He also frequently touts his opportunity-zone initiative passed as part of the 2017 GOP tax overhaul. It is designed to encourage investment in low-income communities by creating incentives in specific areas for private investment with relatively few restrictions. 

The people close to Mr. Scott said the challenge is getting his name identification up in a race that is expected to include several prominent Republicans, along with Mr. Trump and Ms. Haley. Florida Gov. Ron DeSantis, who is expected to join the nomination race after his state’s legislative session wraps in May, is first or second, alongside Mr. Trump, in many polls of the potential GOP field

Following disappointing Republican results in the 2018, 2020 and 2022 elections, some Republicans have said it is time to move on from Mr. Trump. Most candidates who embraced Mr. Trump and his false claims of election fraud in the 2020 presidential election lost their competitive races last year. After the 2020 election, Mr. Scott voted to certify Joe Biden’s presidential win.

Mr. Scott has been discussed as a potential presidential candidate for several years. He was the 2021 Republican chosen to respond to President Biden’s address to Congress and has proved to be a strong fundraiser. He pulled in over $51 million during his last term. Mr. Scott has also built goodwill within the party in 2022, when he campaigned for other candidates and donated money to their campaigns. 

“He truly believes that God is great and America is great and we are provided with incredible opportunities. So I think a Ronald Reagan ‘Morning in America’ hopeful America vision is one that Tim has, lives and breathes and is really needed in our country,” and Sen. John Barrasso (R., Wyo.), who is the GOP Senate conference chair.

Ms. Haley first appointed Mr. Scott to the Senate in 2012 to fill the remainder of Sen. Jim DeMint’s term after Mr. DeMint resigned. He won re-election in 2016 and 2022 by over 30 percentage points.

Both Mr. Scott and Ms. Haley will be under pressure to win their home state in the primary process. However, Mr. Trump has already sewn up significant support, including from the state’s GOP governor, Sen. Lindsey Graham and several House members.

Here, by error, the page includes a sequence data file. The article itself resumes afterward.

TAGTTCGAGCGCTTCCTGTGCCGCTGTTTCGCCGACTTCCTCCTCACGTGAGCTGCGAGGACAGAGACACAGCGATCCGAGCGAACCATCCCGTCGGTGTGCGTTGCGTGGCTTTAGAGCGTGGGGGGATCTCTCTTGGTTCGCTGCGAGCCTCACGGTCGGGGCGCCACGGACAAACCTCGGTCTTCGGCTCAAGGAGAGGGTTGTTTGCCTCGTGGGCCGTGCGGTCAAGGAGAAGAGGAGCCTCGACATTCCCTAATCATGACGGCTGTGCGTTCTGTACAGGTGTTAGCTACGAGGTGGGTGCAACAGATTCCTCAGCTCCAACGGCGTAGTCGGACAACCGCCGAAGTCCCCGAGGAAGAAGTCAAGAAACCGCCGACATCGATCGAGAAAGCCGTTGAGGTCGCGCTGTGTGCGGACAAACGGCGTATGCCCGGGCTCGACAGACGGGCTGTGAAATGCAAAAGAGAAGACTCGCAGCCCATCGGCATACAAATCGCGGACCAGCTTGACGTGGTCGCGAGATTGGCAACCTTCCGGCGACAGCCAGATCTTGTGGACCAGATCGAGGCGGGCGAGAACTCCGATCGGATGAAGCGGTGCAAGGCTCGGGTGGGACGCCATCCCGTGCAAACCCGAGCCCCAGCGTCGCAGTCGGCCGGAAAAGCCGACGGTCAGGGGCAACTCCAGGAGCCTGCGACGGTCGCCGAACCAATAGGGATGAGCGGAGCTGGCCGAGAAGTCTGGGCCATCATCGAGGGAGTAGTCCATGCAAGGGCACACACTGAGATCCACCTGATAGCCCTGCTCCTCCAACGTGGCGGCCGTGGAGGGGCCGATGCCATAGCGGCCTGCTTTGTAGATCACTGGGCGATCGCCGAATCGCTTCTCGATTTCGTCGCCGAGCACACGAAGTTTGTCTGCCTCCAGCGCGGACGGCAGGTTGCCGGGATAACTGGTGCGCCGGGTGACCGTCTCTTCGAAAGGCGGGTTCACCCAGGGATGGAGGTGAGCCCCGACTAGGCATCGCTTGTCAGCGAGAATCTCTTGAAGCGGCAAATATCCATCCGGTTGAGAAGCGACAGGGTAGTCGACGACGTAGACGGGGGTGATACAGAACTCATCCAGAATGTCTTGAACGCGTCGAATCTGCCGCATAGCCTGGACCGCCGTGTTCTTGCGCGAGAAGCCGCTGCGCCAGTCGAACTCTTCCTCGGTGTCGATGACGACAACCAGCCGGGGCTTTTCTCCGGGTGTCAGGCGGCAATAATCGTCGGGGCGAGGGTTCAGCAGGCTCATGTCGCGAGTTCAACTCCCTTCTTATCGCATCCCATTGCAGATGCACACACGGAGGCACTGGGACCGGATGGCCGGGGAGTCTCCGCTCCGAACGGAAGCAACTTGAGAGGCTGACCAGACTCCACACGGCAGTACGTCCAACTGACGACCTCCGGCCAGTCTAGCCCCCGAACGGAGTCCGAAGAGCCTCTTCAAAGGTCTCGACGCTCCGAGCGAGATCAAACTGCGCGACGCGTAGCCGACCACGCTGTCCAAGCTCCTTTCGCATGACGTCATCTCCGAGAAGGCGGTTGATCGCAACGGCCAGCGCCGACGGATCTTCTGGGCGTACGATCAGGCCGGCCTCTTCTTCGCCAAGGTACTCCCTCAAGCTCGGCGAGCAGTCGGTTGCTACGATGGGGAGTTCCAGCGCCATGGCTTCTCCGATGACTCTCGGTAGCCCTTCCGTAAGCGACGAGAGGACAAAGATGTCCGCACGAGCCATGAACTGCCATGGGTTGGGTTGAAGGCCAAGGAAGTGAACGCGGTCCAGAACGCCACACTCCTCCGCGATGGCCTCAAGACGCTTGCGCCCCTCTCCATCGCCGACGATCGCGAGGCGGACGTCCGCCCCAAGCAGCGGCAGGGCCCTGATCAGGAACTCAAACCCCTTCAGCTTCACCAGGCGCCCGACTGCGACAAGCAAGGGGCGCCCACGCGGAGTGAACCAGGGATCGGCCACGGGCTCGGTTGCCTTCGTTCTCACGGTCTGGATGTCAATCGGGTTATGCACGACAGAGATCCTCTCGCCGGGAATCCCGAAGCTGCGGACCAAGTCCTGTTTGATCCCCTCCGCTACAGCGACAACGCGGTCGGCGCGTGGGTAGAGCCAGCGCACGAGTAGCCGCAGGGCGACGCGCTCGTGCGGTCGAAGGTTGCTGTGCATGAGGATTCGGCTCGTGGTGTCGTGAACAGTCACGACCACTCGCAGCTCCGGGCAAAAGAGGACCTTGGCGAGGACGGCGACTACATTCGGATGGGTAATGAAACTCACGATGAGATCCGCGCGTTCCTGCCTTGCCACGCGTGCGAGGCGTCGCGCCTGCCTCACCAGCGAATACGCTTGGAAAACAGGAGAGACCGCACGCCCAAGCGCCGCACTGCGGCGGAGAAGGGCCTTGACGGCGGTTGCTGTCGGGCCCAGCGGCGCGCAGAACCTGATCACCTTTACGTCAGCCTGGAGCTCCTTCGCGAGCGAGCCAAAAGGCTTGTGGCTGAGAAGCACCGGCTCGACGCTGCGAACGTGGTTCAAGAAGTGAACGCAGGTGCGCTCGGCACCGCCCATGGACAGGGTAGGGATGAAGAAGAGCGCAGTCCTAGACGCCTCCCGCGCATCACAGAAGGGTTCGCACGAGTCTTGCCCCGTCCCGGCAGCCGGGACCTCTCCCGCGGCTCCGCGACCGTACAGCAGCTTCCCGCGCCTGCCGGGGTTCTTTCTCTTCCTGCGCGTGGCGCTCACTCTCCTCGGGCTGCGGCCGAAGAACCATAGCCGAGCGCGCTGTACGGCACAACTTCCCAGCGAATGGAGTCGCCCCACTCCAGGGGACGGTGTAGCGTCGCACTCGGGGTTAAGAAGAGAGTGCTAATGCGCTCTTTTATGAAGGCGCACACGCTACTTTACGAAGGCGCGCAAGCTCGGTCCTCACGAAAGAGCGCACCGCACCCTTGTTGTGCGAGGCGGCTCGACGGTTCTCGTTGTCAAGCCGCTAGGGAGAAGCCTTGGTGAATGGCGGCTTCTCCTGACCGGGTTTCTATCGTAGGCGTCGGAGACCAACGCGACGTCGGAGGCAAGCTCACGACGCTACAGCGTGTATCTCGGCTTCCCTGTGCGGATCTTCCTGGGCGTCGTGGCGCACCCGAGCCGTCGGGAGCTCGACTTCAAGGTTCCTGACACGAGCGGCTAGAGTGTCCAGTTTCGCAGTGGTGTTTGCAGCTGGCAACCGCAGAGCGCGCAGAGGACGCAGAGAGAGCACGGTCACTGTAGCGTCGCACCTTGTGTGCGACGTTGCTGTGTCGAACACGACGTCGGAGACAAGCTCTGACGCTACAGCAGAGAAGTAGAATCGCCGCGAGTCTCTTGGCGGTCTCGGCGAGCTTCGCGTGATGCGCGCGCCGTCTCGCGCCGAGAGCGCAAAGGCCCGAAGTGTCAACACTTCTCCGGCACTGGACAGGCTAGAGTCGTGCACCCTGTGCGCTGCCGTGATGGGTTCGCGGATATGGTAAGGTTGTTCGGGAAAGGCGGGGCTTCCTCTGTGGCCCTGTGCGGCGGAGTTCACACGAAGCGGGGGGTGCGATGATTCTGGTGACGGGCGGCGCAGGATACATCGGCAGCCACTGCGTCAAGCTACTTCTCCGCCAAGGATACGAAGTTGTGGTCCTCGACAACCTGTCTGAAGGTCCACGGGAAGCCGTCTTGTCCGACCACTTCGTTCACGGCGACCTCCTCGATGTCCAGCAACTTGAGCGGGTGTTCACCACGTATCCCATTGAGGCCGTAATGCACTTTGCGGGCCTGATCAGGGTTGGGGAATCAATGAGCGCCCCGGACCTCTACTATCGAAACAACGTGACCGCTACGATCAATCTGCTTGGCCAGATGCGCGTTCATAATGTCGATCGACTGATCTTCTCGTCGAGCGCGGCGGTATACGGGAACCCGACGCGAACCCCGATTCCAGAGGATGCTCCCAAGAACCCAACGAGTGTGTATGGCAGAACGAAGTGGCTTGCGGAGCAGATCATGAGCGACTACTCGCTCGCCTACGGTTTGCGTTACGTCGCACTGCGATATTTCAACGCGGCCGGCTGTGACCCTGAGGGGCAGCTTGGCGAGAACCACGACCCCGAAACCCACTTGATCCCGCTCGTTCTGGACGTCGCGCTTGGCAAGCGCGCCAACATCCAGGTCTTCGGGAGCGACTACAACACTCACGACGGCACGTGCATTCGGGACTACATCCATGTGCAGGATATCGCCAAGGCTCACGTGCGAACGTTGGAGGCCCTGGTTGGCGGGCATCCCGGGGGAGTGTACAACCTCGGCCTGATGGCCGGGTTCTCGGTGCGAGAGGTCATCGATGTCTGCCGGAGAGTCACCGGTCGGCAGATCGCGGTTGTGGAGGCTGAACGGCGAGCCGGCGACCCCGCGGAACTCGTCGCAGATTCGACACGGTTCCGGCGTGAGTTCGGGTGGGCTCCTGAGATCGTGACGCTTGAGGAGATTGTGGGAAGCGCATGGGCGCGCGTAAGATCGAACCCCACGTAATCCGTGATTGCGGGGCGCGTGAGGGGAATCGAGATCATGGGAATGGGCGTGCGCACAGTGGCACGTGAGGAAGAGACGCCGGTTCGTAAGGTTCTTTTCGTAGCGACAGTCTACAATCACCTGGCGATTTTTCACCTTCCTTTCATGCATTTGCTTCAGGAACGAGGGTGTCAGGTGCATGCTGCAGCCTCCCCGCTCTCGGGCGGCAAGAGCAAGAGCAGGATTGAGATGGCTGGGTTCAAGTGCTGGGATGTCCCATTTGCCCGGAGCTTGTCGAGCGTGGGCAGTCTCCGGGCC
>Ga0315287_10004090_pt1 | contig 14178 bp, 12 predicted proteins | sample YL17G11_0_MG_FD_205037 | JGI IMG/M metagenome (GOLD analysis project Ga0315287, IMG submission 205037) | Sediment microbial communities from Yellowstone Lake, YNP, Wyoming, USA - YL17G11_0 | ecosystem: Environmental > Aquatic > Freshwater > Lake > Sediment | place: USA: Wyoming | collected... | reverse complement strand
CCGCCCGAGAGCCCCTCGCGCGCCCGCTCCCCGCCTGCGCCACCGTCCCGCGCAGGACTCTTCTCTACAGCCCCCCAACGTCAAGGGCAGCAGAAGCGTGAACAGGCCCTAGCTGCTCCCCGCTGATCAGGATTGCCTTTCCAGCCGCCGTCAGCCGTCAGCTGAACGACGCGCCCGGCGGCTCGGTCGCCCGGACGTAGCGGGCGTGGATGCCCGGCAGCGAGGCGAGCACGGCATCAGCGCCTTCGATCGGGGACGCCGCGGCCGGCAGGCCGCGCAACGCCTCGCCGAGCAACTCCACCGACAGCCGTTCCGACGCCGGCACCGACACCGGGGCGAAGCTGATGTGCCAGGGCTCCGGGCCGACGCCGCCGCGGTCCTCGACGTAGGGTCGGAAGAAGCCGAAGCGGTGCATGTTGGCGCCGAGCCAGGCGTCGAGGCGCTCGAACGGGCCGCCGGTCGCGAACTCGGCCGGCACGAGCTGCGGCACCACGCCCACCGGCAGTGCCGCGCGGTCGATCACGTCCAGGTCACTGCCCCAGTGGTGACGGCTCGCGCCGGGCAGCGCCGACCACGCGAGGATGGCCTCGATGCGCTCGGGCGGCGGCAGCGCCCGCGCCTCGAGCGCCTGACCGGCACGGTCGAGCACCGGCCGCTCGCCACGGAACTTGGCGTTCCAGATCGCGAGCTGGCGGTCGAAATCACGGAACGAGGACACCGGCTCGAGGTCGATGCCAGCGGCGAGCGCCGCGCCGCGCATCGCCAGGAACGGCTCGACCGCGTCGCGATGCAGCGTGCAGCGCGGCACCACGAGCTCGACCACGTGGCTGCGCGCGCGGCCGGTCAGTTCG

“South Carolina wants Donald J. Trump back in the White House,” said GOP Rep. Russell Fry at Mr. Trump’s kickoff event in the state last month. Mr. Fry easily unseated former Rep. Tom Rice, a Republican who voted to impeach Mr. Trump, in the conservative coastal district where voters still adore the former president. 

Mr. Scott was the key Republican lawmaker involved in failed policing-overhaul negotiations in 2021, The Wall Street Journal first reported. Mr. Scott, Sen. Cory Booker (D., N.J.), and former Rep. Karen Bass (D., Calif.), who is now the mayor of Los Angeles, were unable to resolve deep differences over how police officers should be prosecuted and held liable, including whether to change or eliminate a legal doctrine known as qualified immunity that shields officers from lawsuits. 

Mr. Biden and other Democrats have revived calls for legislative action after the release of footage of the traffic stop that led to the beating and death of Tyre Nichols, a 29-year-old FedEx worker and father. 

Mr. Booker has said he and Mr. Scott have been in recent conversations to see if there is a path forward. Mr. Scott has said there is the possibility for legislation to come but has been critical of what Democrats have previously put forward. Lawmakers in both parties are skeptical any compromise legislation could move through a divided Congress.

Photo: Caroline Brehman/Shutterstock